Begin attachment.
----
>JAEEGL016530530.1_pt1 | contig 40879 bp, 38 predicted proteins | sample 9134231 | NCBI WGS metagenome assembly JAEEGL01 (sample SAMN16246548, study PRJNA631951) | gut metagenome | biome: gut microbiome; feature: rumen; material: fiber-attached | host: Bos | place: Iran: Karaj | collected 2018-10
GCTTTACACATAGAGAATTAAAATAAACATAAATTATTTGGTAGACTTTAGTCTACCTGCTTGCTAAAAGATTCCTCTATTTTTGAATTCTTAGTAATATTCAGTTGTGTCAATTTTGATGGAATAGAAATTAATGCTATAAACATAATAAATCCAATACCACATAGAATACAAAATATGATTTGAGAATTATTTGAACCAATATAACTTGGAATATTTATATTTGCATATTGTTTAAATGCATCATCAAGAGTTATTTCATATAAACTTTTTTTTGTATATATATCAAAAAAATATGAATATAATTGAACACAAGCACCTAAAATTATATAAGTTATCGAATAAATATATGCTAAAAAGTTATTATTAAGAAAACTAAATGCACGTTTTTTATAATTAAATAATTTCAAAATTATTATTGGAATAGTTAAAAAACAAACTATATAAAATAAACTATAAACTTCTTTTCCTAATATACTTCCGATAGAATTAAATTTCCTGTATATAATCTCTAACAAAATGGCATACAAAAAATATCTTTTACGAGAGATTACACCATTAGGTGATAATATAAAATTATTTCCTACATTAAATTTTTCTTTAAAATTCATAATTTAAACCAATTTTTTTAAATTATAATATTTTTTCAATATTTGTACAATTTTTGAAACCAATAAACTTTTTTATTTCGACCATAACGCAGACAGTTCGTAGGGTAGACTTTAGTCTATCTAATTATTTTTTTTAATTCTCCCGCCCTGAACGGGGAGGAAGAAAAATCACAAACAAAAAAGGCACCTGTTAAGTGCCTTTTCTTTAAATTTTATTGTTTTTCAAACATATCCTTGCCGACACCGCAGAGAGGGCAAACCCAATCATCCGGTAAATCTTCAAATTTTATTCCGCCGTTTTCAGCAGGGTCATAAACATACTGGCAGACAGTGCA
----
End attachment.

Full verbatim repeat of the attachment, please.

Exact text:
>JAEEGL016530530.1_pt1 | contig 40879 bp, 38 predicted proteins | sample 9134231 | NCBI WGS metagenome assembly JAEEGL01 (sample SAMN16246548, study PRJNA631951) | gut metagenome | biome: gut microbiome; feature: rumen; material: fiber-attached | host: Bos | place: Iran: Karaj | collected 2018-10
GCTTTACACATAGAGAATTAAAATAAACATAAATTATTTGGTAGACTTTAGTCTACCTGCTTGCTAAAAGATTCCTCTATTTTTGAATTCTTAGTAATATTCAGTTGTGTCAATTTTGATGGAATAGAAATTAATGCTATAAACATAATAAATCCAATACCACATAGAATACAAAATATGATTTGAGAATTATTTGAACCAATATAACTTGGAATATTTATATTTGCATATTGTTTAAATGCATCATCAAGAGTTATTTCATATAAACTTTTTTTTGTATATATATCAAAAAAATATGAATATAATTGAACACAAGCACCTAAAATTATATAAGTTATCGAATAAATATATGCTAAAAAGTTATTATTAAGAAAACTAAATGCACGTTTTTTATAATTAAATAATTTCAAAATTATTATTGGAATAGTTAAAAAACAAACTATATAAAATAAACTATAAACTTCTTTTCCTAATATACTTCCGATAGAATTAAATTTCCTGTATATAATCTCTAACAAAATGGCATACAAAAAATATCTTTTACGAGAGATTACACCATTAGGTGATAATATAAAATTATTTCCTACATTAAATTTTTCTTTAAAATTCATAATTTAAACCAATTTTTTTAAATTATAATATTTTTTCAATATTTGTACAATTTTTGAAACCAATAAACTTTTTTATTTCGACCATAACGCAGACAGTTCGTAGGGTAGACTTTAGTCTATCTAATTATTTTTTTTAATTCTCCCGCCCTGAACGGGGAGGAAGAAAAATCACAAACAAAAAAGGCACCTGTTAAGTGCCTTTTCTTTAAATTTTATTGTTTTTCAAACATATCCTTGCCGACACCGCAGAGAGGGCAAACCCAATCATCCGGTAAATCTTCAAATTTTATTCCGCCGTTTTCAGCAGGGTCATAAACATACTGGCAGACAGTGCA